|Image shows Syrian tanks deployed in the eastern Syrian city of Deir ez-Zor earlier in August [AFP/YouTube]
The Syrian army has stormed a northwestern town near Turkey's border a day after authorities said the military had pulled out of the region, activists and local residents say.
The London-based Syrian Observatory for Human Rights said that troops stormed Saraqeb in northwestern Idlib province early on Thursday, detaining at least 100 people.
"Around 14 tanks and armoured vehicles entered Saraqeb this morning, accompanied by 50 buses, pick-ups and security cars. They started firing randomly and storming houses," a resident who fled Saraqeb, 50km southeast of Turkey's Iskenderun province, said.
The Local Co-ordination Committees, activists who help organise and document the protests, said explosions and gunfire were heard after the army stormed the area.
Idlib province has witnessed intense protests against President Bashar al-Assad's regime.
On Wednesday, an AFP journalist saw dozens of soldiers stream out of Ariha in the south of Idlib province.
A Syrian military source said the troops were pulling out of Ariha after succeeding in their mission "to hunt down saboteurs and armed groups at the request of Idlib's residents".
Damascus blames "armed terrorist groups" for fomenting a popular uprising in Syria that has been ruthlessly suppressed by the security forces.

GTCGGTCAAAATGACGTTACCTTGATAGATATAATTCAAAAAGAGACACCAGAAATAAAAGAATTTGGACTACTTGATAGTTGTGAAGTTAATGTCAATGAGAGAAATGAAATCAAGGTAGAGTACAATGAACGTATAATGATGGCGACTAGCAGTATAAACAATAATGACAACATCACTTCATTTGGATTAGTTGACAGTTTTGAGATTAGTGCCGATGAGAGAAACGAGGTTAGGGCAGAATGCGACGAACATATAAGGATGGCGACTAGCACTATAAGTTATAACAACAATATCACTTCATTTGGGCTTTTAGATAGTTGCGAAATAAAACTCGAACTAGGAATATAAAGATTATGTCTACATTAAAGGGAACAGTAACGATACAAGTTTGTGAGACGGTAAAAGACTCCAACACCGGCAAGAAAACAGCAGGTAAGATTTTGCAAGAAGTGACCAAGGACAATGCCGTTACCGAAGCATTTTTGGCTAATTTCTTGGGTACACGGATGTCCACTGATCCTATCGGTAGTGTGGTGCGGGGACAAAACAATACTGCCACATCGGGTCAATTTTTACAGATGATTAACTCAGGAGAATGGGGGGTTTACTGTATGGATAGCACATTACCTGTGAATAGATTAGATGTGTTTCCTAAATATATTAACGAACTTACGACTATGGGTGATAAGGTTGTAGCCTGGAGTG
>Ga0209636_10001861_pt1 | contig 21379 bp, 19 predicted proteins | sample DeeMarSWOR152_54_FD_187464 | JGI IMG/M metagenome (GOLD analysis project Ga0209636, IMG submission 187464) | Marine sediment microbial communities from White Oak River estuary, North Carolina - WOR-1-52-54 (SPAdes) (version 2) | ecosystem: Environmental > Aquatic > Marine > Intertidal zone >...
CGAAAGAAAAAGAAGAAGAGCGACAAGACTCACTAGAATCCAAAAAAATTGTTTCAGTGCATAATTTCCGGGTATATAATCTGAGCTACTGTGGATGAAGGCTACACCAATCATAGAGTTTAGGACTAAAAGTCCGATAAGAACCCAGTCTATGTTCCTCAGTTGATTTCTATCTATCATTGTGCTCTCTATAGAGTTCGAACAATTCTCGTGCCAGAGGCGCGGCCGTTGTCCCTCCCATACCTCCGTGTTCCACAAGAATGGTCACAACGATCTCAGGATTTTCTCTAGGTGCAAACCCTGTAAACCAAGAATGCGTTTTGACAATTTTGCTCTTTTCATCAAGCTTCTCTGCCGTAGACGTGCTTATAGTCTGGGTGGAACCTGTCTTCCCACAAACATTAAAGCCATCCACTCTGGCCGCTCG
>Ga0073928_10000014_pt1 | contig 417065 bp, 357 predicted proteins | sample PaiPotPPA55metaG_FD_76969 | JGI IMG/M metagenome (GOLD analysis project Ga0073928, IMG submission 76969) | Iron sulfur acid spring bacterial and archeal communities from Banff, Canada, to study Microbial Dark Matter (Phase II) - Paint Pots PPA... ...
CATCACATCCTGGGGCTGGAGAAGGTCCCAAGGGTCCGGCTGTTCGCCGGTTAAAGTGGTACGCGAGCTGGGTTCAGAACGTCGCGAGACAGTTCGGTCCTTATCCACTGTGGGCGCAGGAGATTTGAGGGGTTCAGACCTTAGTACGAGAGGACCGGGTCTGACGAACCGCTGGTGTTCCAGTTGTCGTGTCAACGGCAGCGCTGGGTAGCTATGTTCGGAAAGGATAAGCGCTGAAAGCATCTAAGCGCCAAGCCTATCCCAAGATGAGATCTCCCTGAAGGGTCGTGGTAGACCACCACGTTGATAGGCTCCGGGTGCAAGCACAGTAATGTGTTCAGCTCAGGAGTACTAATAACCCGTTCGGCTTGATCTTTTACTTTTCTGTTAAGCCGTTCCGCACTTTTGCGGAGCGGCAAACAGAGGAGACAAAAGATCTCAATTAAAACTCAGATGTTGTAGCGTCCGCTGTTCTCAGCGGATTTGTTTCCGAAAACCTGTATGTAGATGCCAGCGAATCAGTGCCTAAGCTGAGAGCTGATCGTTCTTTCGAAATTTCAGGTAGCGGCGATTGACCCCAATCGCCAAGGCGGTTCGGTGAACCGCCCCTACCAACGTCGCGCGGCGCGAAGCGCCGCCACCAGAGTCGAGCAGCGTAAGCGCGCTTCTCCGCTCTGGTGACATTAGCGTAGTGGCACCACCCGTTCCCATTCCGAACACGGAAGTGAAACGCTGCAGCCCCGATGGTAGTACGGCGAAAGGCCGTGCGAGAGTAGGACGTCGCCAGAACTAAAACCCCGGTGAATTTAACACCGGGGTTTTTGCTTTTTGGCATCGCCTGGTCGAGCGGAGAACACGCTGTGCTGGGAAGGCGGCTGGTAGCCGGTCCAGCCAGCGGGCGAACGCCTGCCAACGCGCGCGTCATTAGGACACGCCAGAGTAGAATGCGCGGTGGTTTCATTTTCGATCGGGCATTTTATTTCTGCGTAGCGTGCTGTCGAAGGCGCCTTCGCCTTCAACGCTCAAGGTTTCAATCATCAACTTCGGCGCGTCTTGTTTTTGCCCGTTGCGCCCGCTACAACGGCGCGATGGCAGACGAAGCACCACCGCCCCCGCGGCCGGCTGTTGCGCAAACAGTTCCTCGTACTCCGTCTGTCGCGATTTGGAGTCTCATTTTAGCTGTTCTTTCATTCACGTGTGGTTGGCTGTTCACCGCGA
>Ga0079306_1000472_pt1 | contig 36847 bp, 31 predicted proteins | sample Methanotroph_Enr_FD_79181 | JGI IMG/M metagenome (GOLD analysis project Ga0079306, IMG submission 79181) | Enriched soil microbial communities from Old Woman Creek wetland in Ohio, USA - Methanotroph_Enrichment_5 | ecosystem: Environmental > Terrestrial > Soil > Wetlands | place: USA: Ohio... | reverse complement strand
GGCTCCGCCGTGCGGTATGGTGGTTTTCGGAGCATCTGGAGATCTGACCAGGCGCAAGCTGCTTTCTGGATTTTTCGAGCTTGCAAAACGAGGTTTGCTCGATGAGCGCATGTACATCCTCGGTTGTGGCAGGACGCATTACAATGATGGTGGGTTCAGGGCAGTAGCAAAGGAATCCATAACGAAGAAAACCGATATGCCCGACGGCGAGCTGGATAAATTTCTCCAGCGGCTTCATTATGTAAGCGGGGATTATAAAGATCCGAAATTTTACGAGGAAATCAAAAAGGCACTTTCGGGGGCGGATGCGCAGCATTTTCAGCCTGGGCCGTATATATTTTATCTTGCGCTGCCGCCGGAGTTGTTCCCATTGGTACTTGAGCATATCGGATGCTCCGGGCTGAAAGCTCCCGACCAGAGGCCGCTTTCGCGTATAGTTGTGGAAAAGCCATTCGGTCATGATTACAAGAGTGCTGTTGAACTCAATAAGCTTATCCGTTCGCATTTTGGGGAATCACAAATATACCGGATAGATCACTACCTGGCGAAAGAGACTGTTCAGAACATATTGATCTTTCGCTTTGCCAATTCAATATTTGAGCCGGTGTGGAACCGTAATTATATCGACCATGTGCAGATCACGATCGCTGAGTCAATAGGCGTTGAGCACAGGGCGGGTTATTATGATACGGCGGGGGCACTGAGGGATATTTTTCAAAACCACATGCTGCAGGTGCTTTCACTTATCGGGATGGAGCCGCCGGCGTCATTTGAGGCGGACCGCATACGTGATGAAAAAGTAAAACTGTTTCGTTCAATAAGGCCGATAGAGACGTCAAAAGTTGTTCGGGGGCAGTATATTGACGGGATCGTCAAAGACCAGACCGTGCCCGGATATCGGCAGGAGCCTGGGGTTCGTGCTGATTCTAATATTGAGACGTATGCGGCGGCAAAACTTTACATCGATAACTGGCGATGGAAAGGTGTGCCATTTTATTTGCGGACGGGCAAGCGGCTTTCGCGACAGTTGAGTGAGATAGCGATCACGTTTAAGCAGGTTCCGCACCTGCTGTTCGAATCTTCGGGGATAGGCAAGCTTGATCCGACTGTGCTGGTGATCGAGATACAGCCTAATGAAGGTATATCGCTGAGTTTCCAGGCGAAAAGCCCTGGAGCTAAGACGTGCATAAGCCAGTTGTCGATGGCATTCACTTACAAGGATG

The crackdown has claimed up to 2,000 lives since mid-March according to rights groups.
Further south, in the central province of Homs, columns of tanks entered Qusayr early on Thursday, a rights activist in the town said, reached by telephone.
"Residents fled into the fields and all communications have been cut with the town," the activist said.
On Wednesday, Oscar Fernandez-Taranco, the UN Assistant Secretary-General, briefed the 15-member Security Council behind closed doors about events in Syria in the week since the council called for an "immediate" halt to the violence.
Taranco was quoted as saying there had been no letup in the deaths of protesters while UN officials had met Syrian diplomats to try to get accurate information.
Taranco's briefing had been "depressing and chilling," Philip Parham, Britain's deputy UN ambassador, later told reporters.
But Bashar Jaafari, Syria's ambassador to the United Nations, said the country's sovereignty was "a red line that must not be crossed".
"We know our commitments, our obligations but at the same time we know what are our rights. And our rights do not stem from any political pressure. They stem from our own political will," he said.
The US, which has called for the Security Council to take a tougher stance, imposed sanctions on Wednesday on the commercial bank of Syria, and its Lebanon-based subsidiary, as well as Syriatel, the largest mobile phone operator.